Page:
For all the excitement and fist pumping after their last-gasp get out of jail win over South Africa, the Wallabies must treat their first outing in a World Cup year like a loss.
Saturday night’s 24-20 escape act won back the Mandela Trophy and also meant Michael Cheika tasted victory with his maiden Test in charge on home soil.
But Australia were utterly unconvincing and need to be much, much better to make 2015 a memorable season.
They can thank their lucky stars television match official Ben Skeen controversially awarded Tevita Kuridrani a contentious try in the last play of the game.
The win will take the pressure off as they head to Argentina before back-to-back Bledisloe Tests.
However, the Wallabies must not forget the areas where they were exposed and learn their lessons to ensure they can get out of the “pool of death” at the World Cup, kicking off in September.
The Wallabies were completely outmuscled and outplayed for the first 50 minutes of the Test and the game only turned when the Springboks rotated their front-row amid a string of changes.
Michael Cheika’s plan was to play with width to stretch the Boks’ defence and tire their big forwards.
But Australia were unable to gain parity at the collisions in order to recycle the ball quickly at the breakdown and also have enough numbers there to prevent the likes of Francois Louw, Bismarck Du Plessis and Schalk Burger turning it over.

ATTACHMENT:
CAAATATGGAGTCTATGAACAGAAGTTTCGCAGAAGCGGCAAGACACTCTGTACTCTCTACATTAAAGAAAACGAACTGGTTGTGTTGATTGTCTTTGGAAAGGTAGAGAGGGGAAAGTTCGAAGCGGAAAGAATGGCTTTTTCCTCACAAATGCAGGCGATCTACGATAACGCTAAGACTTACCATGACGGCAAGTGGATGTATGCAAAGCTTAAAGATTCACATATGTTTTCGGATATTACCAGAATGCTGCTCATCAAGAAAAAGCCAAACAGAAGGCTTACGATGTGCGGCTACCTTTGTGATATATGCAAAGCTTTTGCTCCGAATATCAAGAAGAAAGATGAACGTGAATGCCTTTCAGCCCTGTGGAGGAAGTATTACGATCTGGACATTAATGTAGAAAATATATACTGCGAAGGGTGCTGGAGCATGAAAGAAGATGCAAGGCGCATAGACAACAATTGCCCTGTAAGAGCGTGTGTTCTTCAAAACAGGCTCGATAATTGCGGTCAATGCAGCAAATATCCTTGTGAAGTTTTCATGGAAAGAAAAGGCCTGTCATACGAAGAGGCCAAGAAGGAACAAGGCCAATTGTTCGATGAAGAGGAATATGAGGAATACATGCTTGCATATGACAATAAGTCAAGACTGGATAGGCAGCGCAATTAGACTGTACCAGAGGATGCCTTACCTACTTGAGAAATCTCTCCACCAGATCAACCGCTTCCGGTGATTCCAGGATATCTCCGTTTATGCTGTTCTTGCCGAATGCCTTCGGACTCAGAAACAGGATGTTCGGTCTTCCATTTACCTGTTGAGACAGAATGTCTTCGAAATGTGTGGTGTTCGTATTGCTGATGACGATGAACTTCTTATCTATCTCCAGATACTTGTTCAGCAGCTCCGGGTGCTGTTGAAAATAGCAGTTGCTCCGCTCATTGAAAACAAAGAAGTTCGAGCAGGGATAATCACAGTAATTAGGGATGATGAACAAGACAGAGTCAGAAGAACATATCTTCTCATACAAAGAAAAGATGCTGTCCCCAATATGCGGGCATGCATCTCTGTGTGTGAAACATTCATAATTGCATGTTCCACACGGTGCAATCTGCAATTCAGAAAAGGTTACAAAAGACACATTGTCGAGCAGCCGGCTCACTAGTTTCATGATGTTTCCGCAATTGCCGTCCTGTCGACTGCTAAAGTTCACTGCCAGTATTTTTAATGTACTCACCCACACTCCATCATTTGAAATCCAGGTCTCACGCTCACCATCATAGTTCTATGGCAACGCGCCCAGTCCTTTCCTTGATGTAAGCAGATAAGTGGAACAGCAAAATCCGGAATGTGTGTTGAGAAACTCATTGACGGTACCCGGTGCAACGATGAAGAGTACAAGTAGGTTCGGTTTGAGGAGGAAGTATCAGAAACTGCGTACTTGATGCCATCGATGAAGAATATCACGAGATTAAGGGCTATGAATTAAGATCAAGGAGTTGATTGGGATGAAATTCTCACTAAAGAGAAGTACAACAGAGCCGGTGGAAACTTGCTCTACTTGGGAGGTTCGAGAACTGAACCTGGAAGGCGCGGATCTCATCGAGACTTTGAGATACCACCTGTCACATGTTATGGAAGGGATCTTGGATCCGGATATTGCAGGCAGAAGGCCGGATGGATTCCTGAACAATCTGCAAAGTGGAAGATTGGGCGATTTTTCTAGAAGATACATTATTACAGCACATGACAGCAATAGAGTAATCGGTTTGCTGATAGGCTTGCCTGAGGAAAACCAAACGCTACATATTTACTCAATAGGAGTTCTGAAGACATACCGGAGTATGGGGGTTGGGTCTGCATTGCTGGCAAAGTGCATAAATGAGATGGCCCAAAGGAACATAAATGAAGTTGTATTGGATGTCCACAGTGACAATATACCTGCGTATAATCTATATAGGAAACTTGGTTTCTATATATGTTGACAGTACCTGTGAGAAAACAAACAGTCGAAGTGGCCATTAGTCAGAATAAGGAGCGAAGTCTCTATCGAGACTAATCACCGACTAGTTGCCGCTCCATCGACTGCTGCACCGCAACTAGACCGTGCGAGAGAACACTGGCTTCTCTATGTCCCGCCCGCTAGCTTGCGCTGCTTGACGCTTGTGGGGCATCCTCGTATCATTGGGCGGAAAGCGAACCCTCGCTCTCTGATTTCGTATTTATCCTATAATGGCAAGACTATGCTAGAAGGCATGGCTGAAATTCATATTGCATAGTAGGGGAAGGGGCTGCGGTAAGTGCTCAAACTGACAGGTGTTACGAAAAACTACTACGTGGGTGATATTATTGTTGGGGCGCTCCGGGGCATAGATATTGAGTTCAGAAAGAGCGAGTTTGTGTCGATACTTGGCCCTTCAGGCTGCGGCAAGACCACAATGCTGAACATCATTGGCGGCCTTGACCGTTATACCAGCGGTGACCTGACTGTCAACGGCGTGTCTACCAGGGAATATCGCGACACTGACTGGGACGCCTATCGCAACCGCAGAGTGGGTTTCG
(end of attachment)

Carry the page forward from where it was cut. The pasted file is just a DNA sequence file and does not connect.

Every turnover was a frustrating dent to the home side’s confidence.
On the flip side, highly-physical South Africa’s direct game consistently had them powering over the advantage line.
More worrying from a World Cup perspective was up front, though, as Australia’s traditional Achilles heel – the scrum – was again exposed.
England coach Stuart Lancaster would have been salivating at the sight of the Wallabies’ pack being regularly shunted back by the Boks forwards.
Australia’s key fixture is their third pool game on October 3 against the tournament hosts at Twickenham where England have regularly demolished their wonky scrum.
It’s well on the cards again.
Cheika will also take plenty of notes out of his backline’s inability to fire.
Playmaker Quade Cooper would have been disappointed with his game and Bernard Foley remains the favourite to take hold of No.10.
Cooper flick passing in his own quarter almost resulted in a debilitating sucker-punch try on halftime and highlighted the selection gamble he can be.
Comeback kid Matt Giteau had more better moments than Cooper, including a scything second half break, until failing to tie the scores with his 40m penalty attempt near at the death.